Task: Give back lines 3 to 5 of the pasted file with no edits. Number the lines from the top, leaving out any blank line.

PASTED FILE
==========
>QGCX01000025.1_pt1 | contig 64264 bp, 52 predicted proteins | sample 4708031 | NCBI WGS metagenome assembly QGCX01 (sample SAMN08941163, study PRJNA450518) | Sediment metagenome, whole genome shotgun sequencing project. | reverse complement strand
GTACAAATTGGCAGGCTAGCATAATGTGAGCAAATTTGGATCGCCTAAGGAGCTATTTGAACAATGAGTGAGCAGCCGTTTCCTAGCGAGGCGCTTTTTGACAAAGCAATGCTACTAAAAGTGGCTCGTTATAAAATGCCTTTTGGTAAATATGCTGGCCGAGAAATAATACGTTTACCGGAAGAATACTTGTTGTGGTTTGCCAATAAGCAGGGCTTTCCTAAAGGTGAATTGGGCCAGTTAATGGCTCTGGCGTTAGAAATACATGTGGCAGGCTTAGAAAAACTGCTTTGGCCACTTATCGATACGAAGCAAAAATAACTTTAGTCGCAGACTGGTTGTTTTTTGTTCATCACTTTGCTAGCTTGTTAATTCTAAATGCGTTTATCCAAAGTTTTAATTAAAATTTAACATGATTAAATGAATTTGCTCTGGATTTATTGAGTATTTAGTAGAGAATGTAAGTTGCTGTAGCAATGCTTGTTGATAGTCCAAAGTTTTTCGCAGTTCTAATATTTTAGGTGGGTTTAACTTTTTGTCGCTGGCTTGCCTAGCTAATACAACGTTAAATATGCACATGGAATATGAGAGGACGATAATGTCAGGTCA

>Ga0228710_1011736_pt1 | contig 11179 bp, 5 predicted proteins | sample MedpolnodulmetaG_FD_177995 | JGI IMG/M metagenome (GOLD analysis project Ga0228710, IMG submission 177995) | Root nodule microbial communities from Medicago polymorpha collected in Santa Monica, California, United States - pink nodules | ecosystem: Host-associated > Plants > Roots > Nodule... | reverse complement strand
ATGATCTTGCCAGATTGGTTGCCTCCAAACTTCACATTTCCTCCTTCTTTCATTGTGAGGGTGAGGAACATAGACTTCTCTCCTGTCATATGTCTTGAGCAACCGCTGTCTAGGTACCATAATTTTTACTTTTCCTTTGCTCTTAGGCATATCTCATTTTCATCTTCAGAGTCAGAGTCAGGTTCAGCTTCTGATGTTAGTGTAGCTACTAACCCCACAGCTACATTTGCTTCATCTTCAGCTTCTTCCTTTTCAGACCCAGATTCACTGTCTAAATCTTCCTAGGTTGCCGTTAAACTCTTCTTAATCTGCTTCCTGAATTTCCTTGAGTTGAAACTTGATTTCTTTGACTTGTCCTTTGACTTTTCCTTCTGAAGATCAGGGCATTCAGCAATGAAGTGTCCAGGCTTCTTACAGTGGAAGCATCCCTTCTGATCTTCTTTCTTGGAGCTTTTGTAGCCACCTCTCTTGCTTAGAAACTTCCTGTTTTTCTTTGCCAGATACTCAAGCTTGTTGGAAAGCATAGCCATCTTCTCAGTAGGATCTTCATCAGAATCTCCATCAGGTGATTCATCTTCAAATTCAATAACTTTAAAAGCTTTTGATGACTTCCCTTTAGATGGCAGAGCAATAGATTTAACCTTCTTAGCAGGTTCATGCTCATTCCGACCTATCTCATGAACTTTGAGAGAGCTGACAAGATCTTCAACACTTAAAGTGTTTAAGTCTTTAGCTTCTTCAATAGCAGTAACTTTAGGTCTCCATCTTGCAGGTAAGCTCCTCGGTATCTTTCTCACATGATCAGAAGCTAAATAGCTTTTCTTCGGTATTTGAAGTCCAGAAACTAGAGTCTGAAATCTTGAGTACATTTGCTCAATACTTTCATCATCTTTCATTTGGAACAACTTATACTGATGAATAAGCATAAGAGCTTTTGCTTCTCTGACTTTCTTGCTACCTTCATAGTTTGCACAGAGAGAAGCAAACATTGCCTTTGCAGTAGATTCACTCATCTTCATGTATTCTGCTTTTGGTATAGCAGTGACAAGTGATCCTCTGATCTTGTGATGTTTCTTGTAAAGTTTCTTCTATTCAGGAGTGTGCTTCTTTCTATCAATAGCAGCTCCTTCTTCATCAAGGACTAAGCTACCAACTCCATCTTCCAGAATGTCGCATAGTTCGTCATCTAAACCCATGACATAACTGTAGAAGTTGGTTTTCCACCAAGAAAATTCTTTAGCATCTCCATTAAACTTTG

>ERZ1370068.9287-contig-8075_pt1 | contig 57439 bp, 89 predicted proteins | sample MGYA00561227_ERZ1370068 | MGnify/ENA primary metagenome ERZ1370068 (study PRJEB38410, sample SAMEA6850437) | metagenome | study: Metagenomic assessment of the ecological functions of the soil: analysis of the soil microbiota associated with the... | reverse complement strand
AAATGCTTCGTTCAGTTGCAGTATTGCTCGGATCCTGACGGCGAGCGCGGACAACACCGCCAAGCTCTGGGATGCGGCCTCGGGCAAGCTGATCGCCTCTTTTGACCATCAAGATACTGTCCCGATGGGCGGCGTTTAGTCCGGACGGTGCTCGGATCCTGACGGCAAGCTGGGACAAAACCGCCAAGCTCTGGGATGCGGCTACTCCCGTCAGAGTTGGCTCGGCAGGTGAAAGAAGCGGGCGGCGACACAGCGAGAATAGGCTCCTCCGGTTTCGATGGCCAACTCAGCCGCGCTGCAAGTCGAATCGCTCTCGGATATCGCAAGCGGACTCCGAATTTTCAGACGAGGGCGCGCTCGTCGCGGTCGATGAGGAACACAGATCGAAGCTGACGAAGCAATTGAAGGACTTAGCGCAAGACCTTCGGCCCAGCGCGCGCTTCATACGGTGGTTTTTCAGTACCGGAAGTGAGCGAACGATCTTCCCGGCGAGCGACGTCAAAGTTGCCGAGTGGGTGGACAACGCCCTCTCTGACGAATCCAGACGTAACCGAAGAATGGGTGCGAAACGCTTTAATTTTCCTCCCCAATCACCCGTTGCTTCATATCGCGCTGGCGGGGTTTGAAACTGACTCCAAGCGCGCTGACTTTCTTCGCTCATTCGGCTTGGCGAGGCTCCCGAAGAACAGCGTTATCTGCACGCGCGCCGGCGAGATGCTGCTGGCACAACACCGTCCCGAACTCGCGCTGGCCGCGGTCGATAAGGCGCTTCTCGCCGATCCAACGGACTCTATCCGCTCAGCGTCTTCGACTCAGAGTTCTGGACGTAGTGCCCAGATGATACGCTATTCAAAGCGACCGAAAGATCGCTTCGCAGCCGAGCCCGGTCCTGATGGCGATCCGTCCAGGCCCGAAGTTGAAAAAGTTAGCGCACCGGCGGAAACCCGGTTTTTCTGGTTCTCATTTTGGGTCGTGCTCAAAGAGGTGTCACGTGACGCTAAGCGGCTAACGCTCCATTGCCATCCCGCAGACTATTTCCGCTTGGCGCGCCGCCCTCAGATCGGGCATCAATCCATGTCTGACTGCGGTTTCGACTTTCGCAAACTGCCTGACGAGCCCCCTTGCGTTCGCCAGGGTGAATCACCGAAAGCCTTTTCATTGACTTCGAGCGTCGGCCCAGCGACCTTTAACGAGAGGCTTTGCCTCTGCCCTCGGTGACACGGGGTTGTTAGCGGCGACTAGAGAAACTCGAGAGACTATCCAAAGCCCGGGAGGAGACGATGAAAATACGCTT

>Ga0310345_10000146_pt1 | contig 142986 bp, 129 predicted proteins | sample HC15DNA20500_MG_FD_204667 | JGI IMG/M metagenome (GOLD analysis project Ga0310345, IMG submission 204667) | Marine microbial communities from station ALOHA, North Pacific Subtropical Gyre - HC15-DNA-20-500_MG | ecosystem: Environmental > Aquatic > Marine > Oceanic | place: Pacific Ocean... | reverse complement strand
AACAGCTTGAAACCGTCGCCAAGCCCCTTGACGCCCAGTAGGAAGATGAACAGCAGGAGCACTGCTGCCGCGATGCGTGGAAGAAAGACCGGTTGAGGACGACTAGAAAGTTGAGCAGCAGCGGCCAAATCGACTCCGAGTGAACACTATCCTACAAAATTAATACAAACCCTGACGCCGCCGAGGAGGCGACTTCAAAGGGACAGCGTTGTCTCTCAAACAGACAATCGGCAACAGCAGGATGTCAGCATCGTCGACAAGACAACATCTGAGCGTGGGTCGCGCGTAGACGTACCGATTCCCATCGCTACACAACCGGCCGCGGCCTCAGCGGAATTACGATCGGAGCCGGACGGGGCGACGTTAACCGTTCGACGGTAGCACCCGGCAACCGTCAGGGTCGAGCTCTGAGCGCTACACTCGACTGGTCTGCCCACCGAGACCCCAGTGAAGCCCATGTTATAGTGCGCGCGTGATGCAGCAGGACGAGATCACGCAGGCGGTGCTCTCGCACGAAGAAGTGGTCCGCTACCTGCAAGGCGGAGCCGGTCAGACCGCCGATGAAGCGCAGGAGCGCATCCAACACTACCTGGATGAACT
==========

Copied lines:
>Ga0228710_1011736_pt1 | contig 11179 bp, 5 predicted proteins | sample MedpolnodulmetaG_FD_177995 | JGI IMG/M metagenome (GOLD analysis project Ga0228710, IMG submission 177995) | Root nodule microbial communities from Medicago polymorpha collected in Santa Monica, California, United States - pink nodules | ecosystem: Host-associated > Plants > Roots > Nodule... | reverse complement strand
ATGATCTTGCCAGATTGGTTGCCTCCAAACTTCACATTTCCTCCTTCTTTCATTGTGAGGGTGAGGAACATAGACTTCTCTCCTGTCATATGTCTTGAGCAACCGCTGTCTAGGTACCATAATTTTTACTTTTCCTTTGCTCTTAGGCATATCTCATTTTCATCTTCAGAGTCAGAGTCAGGTTCAGCTTCTGATGTTAGTGTAGCTACTAACCCCACAGCTACATTTGCTTCATCTTCAGCTTCTTCCTTTTCAGACCCAGATTCACTGTCTAAATCTTCCTAGGTTGCCGTTAAACTCTTCTTAATCTGCTTCCTGAATTTCCTTGAGTTGAAACTTGATTTCTTTGACTTGTCCTTTGACTTTTCCTTCTGAAGATCAGGGCATTCAGCAATGAAGTGTCCAGGCTTCTTACAGTGGAAGCATCCCTTCTGATCTTCTTTCTTGGAGCTTTTGTAGCCACCTCTCTTGCTTAGAAACTTCCTGTTTTTCTTTGCCAGATACTCAAGCTTGTTGGAAAGCATAGCCATCTTCTCAGTAGGATCTTCATCAGAATCTCCATCAGGTGATTCATCTTCAAATTCAATAACTTTAAAAGCTTTTGATGACTTCCCTTTAGATGGCAGAGCAATAGATTTAACCTTCTTAGCAGGTTCATGCTCATTCCGACCTATCTCATGAACTTTGAGAGAGCTGACAAGATCTTCAACACTTAAAGTGTTTAAGTCTTTAGCTTCTTCAATAGCAGTAACTTTAGGTCTCCATCTTGCAGGTAAGCTCCTCGGTATCTTTCTCACATGATCAGAAGCTAAATAGCTTTTCTTCGGTATTTGAAGTCCAGAAACTAGAGTCTGAAATCTTGAGTACATTTGCTCAATACTTTCATCATCTTTCATTTGGAACAACTTATACTGATGAATAAGCATAAGAGCTTTTGCTTCTCTGACTTTCTTGCTACCTTCATAGTTTGCACAGAGAGAAGCAAACATTGCCTTTGCAGTAGATTCACTCATCTTCATGTATTCTGCTTTTGGTATAGCAGTGACAAGTGATCCTCTGATCTTGTGATGTTTCTTGTAAAGTTTCTTCTATTCAGGAGTGTGCTTCTTTCTATCAATAGCAGCTCCTTCTTCATCAAGGACTAAGCTACCAACTCCATCTTCCAGAATGTCGCATAGTTCGTCATCTAAACCCATGACATAACTGTAGAAGTTGGTTTTCCACCAAGAAAATTCTTTAGCATCTCCATTAAACTTTG

>ERZ1370068.9287-contig-8075_pt1 | contig 57439 bp, 89 predicted proteins | sample MGYA00561227_ERZ1370068 | MGnify/ENA primary metagenome ERZ1370068 (study PRJEB38410, sample SAMEA6850437) | metagenome | study: Metagenomic assessment of the ecological functions of the soil: analysis of the soil microbiota associated with the... | reverse complement strand